CILACAP, Indonesia: The seven condemned foreigners reportedly all refused blindfolds and sang hymns, among them “Amazing Grace,” as they went to face the firing squad in a jungle clearing, according to a pastor who was with them.
The seven convicts–two from Australia, one from Brazil and four from Africa–were shot by firing squad along with one Indonesian, despite strident foreign appeals and pleas from family members.
Mary Jane Veloso, the Filipina originally set to be executed, was given an 11th hour reprieve after a woman who allegedly duped her into ferrying drugs to Indonesia came forward to police in the Philippines.
But Indonesian Attorney-General Muhammad Prasetyo stressed it was only a “postponement” to allow time for police investigations.
As the clock ticked down to midnight, a group of tearful supporters also sang hymns, embraced and held candles aloft during a vigil at the port in Cilacap, the gateway to the prison island of Nusakambangan.
After the executions, family members could be seen crying as they were ushered away by friends and supporters, an Agence France-Presse reporter saw.
Indonesia on Wednesday staunchly defended its execution of the seven foreigners as a vital front of its “war” on drugs.
“I would like to say that an execution is not a pleasant thing. It is not a fun job,” Prasetyo told reporters in Cilacap.
“But we must do it in order to save the nation from the danger of drugs. We are not making enemies of countries from where those executed came. What we are fighting against [are]drug-related crimes.”
“They asked for mercy, there was none,” he said.
Australia withdrew its ambassador in protest at the midnight executions but Indonesian President Joko Widodo said he was merely applying “the rule of law” against narcotics traffickers.
Brazil expressed “deep regret” at the execution of its citizen, who is mentally ill according to his family, and said it was weighing its next move.
Prasetyo played down Australia’s decision to recall its ambassador, describing it as a “temporary reaction,” while Foreign Minister Retno Marsudi noted Jakarta’s desire to “continue having good relations” with one of its most important trading partners.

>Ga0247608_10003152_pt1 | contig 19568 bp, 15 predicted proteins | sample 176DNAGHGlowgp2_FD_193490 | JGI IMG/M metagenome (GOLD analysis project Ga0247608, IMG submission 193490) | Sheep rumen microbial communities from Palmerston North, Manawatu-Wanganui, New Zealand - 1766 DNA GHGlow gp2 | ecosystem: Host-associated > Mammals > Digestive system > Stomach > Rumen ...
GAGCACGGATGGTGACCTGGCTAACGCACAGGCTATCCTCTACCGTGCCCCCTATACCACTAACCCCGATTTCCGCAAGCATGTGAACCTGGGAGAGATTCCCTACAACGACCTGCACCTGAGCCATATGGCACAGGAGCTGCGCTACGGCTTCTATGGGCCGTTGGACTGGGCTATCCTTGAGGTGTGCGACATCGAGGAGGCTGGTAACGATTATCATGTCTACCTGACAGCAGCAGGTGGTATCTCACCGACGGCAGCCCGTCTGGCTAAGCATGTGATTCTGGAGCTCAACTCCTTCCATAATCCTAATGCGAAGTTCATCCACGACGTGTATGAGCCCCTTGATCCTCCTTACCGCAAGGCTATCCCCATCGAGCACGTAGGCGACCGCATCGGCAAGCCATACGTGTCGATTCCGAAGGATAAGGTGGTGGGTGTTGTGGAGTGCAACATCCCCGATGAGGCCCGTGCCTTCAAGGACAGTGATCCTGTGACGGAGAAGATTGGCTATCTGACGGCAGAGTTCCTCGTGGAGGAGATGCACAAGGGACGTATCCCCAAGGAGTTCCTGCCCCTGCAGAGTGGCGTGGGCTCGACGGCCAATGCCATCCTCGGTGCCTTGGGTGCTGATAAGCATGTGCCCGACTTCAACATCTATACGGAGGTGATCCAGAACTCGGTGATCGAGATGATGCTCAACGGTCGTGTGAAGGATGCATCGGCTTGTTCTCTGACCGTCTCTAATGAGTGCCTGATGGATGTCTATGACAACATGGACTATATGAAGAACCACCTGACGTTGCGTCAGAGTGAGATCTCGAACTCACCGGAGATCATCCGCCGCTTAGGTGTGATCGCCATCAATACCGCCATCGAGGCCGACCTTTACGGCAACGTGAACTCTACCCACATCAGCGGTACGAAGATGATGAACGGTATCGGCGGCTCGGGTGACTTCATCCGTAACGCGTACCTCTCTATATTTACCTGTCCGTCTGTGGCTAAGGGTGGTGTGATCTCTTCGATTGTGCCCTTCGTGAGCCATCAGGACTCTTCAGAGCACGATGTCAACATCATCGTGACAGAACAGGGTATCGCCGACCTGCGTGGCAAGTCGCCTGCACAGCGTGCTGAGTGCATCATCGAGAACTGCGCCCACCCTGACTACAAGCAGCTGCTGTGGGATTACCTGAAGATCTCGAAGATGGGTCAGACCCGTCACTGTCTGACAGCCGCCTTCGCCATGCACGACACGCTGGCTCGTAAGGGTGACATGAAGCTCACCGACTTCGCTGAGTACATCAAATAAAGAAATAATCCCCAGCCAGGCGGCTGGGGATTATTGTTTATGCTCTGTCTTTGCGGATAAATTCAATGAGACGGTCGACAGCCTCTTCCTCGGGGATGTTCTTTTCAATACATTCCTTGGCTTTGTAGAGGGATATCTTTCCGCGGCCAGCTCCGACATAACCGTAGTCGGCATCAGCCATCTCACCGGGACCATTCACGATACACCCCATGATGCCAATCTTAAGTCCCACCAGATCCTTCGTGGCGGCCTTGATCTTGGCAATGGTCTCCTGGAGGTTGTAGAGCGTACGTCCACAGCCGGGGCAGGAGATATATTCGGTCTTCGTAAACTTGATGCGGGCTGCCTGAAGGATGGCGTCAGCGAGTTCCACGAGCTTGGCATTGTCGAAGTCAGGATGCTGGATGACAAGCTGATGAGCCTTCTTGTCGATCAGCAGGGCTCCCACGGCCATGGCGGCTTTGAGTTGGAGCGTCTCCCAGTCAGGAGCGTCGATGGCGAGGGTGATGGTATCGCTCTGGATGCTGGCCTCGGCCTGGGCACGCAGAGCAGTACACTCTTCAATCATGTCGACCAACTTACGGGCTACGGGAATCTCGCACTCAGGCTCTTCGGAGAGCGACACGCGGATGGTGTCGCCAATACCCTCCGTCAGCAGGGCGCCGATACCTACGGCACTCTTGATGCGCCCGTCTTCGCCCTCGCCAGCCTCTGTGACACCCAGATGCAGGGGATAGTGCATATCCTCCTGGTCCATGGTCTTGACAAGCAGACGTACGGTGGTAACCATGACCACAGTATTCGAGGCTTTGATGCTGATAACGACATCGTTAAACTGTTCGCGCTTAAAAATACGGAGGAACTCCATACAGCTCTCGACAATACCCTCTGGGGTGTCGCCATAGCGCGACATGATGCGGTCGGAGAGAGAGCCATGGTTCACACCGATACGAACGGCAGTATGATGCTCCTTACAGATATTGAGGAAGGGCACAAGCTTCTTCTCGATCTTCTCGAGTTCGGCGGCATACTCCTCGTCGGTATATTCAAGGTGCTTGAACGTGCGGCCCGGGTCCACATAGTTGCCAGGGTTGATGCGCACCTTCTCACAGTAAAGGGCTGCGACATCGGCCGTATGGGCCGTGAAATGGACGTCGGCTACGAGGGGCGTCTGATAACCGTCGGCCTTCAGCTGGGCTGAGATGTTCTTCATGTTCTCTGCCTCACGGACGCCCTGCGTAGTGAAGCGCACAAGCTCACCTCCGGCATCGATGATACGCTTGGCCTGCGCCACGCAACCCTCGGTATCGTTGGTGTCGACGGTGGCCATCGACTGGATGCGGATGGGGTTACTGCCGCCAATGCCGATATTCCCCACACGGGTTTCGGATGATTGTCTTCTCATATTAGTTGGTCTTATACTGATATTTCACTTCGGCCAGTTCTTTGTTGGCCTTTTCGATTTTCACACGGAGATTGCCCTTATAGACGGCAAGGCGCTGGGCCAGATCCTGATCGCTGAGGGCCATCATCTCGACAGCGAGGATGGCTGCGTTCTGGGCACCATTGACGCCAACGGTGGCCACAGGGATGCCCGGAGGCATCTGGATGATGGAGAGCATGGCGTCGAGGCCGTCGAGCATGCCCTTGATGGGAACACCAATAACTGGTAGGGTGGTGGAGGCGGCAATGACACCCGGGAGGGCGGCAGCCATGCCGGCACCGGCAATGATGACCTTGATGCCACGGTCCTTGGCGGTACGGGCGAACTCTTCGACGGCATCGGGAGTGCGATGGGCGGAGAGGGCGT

Australia had mounted a sustained campaign to save its citizens, who have been on death row for almost a decade, and Prime Minister Tony Abbott said the executions were “both cruel and unnecessary.”
“We respect Indonesia’s sovereignty but we do deplore what’s been done and this cannot be simply business as usual,” Abbott added, announcing Australia’s unprecedented step of recalling its Jakarta ambassador.
Australians Andrew Chan and Myuran Sukumaran, ringleaders of the so-called “Bali Nine” heroin trafficking gang, were described by Canberra as reformed men after years in prison.
The families said their sons did “all they could to make amends, helping many others” in the years since their arrests, with Sukumaran teaching fellow inmates English and art, and Chan ordained as a minister in February.
“They asked for mercy, but there was none. They were immensely grateful for all the support they received. We, too, will be forever grateful,” the families said in a joint statement.
Widodo, who took office in October, says Indonesia is facing an emergency because of rising drugs use, citing figures from the national anti-narcotics agency showing that more than 30 Indonesians die every day from drug use.
Some academics, however, believe that the agency’s data is flawed, while critics accuse Widodo of pursuing a populist policy in light of recent political problems.
The bodies of Chan and Sukumaran, in plain wooden coffins, arrived in Jakarta after being driven from Cilacap in two ambulances. They were taken to a funeral home and will soon be flown back to Australia for burial.
Little is known about the other four executed foreigners–three of them are from Nigeria but it is not clear whether the fourth held Ghanaian or Nigerian nationality.